We discuss a lot of issues about what has gone wrong in the SBC. When I first started blogging, we were still experiencing minimal growth and we could argue that while we are not exactly in our halcyon days when the SBC was busting at the seams, we were not doing as badly as “those guys.” That bubble has burst. We’ve had nearly a decade of consistently poor statistical reports revealing declines in most of the numbers we care about. We’ve had systemic divisions over soteriological viewpoints and a host of other issues, scandals that rocked us to the core, and general denominational malaise. I doubt that there is anyone today that wants to argue that these are the golden days of the SBC.
And so we opine on social media. What can the SBC do to fix its problems? What can IMB do? What can NAMB do? What can the EC do? LifeWay, the ERLC, the seminaries – how can they contribute?
- Every year, just before the Annual Meeting, the ACP statistical report is released and all the sharp objects have to be hidden. We are a convention in statistical decline and there’s no way around that conclusion. What can the SBC do to reverse that reality?
- Once, it was considered standard for SBC churches to give at least 10% to missions through the CP. The national average was over that number, was it not? Now it hovers around 5% and the trend is not encouraging. I don’t have the latest figures but I believe this is pretty close to accurate.
- For the first time I remember, we had to significantly reduce our mission force overseas. We were well over 5000 missionaries, and now we hover, I believe, below 4000. Slipping CP giving has necessitated a smaller IMB missionary force.
- In the last year or so, the #metoo scandal that has been simmering for a decade or two boiled over onto the front pages. We had to come face to face with the fact that in our small churches and in megachurches, in schools and in entities, women and children had been used in unspeakable ways that should never happen in the Body of Christ and instead of ministering to the victims, Baptists often acted to protect the abusers.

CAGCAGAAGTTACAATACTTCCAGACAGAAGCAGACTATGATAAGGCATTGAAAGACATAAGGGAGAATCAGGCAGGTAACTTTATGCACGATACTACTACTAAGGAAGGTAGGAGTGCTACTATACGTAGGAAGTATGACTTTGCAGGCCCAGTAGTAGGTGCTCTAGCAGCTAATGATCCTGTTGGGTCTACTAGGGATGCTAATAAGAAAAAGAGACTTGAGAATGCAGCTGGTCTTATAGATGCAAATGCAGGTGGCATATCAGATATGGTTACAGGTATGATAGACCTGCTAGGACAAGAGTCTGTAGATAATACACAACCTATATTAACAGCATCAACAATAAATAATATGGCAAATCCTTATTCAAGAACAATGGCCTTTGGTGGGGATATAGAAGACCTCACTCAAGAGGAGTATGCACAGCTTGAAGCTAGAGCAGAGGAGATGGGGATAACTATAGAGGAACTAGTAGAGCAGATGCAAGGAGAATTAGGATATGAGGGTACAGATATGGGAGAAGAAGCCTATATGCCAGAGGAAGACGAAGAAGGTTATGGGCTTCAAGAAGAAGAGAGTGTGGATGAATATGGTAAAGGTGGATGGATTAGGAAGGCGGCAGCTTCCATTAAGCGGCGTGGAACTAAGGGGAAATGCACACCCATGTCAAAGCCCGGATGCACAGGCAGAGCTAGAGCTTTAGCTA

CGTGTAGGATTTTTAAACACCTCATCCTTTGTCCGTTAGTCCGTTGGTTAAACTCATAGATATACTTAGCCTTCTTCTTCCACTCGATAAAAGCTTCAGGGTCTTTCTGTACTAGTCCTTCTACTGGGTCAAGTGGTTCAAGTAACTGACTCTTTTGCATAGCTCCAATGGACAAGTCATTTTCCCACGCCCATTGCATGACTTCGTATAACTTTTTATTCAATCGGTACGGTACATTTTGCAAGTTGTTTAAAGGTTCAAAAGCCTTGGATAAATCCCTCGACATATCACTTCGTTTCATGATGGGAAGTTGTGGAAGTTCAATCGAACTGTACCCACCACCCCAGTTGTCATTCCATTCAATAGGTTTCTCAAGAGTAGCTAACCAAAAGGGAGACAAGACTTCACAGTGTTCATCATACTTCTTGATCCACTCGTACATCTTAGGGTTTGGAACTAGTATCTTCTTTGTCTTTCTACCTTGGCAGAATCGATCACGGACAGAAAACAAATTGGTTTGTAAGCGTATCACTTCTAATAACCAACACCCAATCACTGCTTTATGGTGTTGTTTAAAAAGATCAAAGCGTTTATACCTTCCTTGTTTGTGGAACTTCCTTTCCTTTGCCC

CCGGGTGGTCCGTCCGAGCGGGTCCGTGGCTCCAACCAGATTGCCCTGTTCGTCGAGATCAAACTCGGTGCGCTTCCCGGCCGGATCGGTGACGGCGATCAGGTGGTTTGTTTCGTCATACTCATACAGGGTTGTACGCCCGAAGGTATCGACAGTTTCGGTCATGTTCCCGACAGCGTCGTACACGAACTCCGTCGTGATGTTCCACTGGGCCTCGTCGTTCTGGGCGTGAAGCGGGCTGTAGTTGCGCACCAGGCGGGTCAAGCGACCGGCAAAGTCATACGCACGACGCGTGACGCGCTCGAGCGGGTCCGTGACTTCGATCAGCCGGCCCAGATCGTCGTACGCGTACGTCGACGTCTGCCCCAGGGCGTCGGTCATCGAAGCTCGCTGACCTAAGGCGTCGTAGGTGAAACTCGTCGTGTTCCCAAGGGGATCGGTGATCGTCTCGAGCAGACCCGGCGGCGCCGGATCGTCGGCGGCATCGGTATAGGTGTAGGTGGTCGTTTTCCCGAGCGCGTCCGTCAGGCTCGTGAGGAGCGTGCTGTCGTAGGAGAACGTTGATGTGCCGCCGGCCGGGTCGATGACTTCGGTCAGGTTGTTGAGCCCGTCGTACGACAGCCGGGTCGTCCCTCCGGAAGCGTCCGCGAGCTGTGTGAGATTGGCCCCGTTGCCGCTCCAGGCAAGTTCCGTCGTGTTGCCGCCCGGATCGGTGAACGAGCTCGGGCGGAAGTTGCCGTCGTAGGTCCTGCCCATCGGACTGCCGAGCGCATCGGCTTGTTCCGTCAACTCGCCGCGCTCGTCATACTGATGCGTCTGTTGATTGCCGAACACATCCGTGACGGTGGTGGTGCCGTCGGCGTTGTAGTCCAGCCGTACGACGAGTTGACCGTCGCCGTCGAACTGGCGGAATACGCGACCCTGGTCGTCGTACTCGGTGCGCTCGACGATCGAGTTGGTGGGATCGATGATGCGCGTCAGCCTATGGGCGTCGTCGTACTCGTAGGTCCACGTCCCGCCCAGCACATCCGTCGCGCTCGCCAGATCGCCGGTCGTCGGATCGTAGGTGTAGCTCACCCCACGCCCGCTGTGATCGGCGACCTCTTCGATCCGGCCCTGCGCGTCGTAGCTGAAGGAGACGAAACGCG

- We read statistical studies that the majority of SBC churches are plateaued and declining, that thousands (tens of thousands?) go year after year after year without reaching anyone with the gospel of Jesus Christ.
- We have a plethora of problems in the SBC, enough to satisfy El Guapo. We have racial divisions that have plagued us since our genesis and while progress has been made, it is slow, unsatisfying, and resisted by many. We are divided and have seen a level of nastiness in some circles of the SBC that is contrary to Christ, grieves the Spirit of God and hinders our work. Look at our interactions on Twitter and wonder whether the Savior is pleased. I could continue to list problems, but I think it suffices to say we have no shortage of challenges.
We look to our denominational structure and ask, “What are you going to do about it?” How will they fix these problems? How will they repair our statistical decline, our CP malaise, our declining missionary force? Our president and his blue-ribbon Sexual Abuse Workgroup have been hard at work, but after all of the recent discussions, we are still searching for answers. How do we prevent abuse and minister to the abused? We wonder what the denomination is doing, where the solutions are, and why they have taken so long.
And we do look to the leaders of our entities and our convention to accomplish certain things.
- We ask our two main entities, IMB and NAMB, to coordinate a worldwide missions program. There have been financial restraints and leadership turnover at the IMB, but all in all, these two entities are still our flagships and the reasons we cooperate. Both have good leaders now and bright futures, we pray. But the challenges of ministering in this world are not going to get simpler. Almost 75% of our budget goes to these efforts.
- We have entrusted our seminaries with a theological system and expect them to provide a quality theological education to train our pastors and church leaders. We went through the Conservative Resurgence because we saw the theological drift occurring in our seminaries (some more than others) and even recently have been concerned by the goings on at some of the schools. But in the last decade, the perennial seat of dysfunction in Kansas City has become our fastest growing school, Southern has continued to be our flagship, Southeastern has forged a place of prominence and respect, and Golden Gate continues its work out west. Southwestern has just undergone a transition that was tumultuous, to say the least, but gives hope of a true renaissance. And New Orleans is now in a time of transition which we hope will lead to a prosperous future as well. We put roughly 23% of our budget into theological education, and in general, it is well spent.
- We have the EC to coordinate and administrate our work, the ERLC to advise us on moral issues and to speak to those issues in the world. We have LifeWay to produce materials to assist our churches.